Ashton shines on a night of history despite Ally Pally exit!

Lisa Ashton PDC

Lisa Ashton produced a valiant performance on her PDC World Championship debut, despite losing 3-1 to Jan Dekker on a groundbreaking opening night at the Alexandra Palace.

The four-time women’s world champion was looking to make history and become the first woman to win a PDC World Championship match, as she followed in the footsteps of Gayl King and Anastasia Dobromyslova by becoming the third woman to compete in a PDC World Championship.

‘The Lancashire Rose’ has won four of the last five BDO Women’s World Championship titles and she breezed through the UK & Ireland qualifier last month; dropping just five legs in her seven matches in Milton Keynes.

The 48-year-old received a rapturous reception from the Alexandra Palace crowd and she made a blistering start; clinching the opening set to nil with a 107.36 average. She kicked off proceedings with a classy 110 finish, before doubling her lead with a second straight 15-dart leg via D5.

Ashton fired in five 140’s in the opening three legs and Dekker was visibly shell-shocked, as she wrapped up the first set with a stunning 121 finish on the bullseye to complete a 12-dart break of throw. Ashton used just 42 darts to draw first blood, but the Dutchman fought back impressively.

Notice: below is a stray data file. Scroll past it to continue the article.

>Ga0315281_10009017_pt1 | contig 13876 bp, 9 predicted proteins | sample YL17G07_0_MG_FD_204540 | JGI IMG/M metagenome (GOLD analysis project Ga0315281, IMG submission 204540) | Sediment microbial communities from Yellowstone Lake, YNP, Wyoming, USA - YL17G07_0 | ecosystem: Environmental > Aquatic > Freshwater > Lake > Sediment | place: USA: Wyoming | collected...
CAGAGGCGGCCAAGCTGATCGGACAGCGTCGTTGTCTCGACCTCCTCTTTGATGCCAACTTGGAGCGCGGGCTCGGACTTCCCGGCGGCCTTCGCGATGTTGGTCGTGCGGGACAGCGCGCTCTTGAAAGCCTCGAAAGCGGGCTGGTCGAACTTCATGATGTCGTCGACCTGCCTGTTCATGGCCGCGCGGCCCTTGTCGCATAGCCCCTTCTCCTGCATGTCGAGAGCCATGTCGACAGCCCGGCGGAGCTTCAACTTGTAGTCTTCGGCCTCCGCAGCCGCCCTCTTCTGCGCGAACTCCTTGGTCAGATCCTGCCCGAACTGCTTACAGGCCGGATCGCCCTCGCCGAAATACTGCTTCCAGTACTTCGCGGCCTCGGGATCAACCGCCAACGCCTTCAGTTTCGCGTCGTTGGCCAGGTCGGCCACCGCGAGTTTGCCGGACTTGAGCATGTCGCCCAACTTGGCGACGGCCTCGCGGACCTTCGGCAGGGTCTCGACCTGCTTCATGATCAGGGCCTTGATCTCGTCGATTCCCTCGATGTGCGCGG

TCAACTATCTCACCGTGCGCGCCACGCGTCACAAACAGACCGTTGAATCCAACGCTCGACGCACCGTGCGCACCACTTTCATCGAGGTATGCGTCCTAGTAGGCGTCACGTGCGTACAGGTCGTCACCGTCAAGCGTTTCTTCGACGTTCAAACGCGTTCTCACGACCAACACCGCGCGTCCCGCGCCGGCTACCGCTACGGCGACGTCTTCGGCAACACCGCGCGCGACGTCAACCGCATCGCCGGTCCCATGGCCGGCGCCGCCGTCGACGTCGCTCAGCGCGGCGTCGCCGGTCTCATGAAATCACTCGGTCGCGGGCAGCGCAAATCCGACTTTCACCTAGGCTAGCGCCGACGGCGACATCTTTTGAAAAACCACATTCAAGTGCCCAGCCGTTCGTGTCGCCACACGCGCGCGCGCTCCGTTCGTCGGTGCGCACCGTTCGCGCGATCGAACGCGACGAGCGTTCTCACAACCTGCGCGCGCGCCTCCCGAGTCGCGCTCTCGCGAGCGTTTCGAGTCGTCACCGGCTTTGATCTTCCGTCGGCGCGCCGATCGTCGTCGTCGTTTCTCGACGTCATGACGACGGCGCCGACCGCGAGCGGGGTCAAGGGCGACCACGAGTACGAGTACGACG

Dekker, twice a BDO World Championship semi-finalist at the Lakeside, antagonised the partisan crowd with a series of defiant celebrations, as he reeled off five consecutive legs to seal control of the contest.

Ashton stopped the rot via D16, after the Dutchman missed the same target for a 104 kill. ‘The Lancashire Rose’ then levelled the set on double 10, before Dekker won an edgy fifth leg on tops, after the BDO women’s champion was unable to take 108.

The Bolton-based star was undeterred and struck first in set four, but Dekker followed up a clinical 101 checkout with a 13-dart break of throw to move to the brink of victory. He missed double eight for a 136 outshot, but returned to pin the same target and set up a second-round showdown against 19th seed Mervyn King.

The reigning women’s world champion was the first female player to win a set at the PDC World Championship since 2001 and admitted it was a case of mixed emotions for her. “I feel good but also a little bit gutted. I’m pleased with how I played but felt I could have taken a few more chances. I think I’ve done the Ladies proud,” Ashton said.

The expansion of this year’s tournament led to two guaranteed places for female players and three-time women’s world champion Anastasia Dobromyslova is the other woman to feature at this year’s event. Dobromyslova lost in the preliminary round back in 2009, but she’ll kick off her campaign against Pro Tour qualifier Ryan Joyce on Monday night.

The match of the night saw world champion Rob Cross kick off his title defence with a brilliant 3-1 win over Jeffrey de Zwaan- who posted the second highest losing average in World Championship history.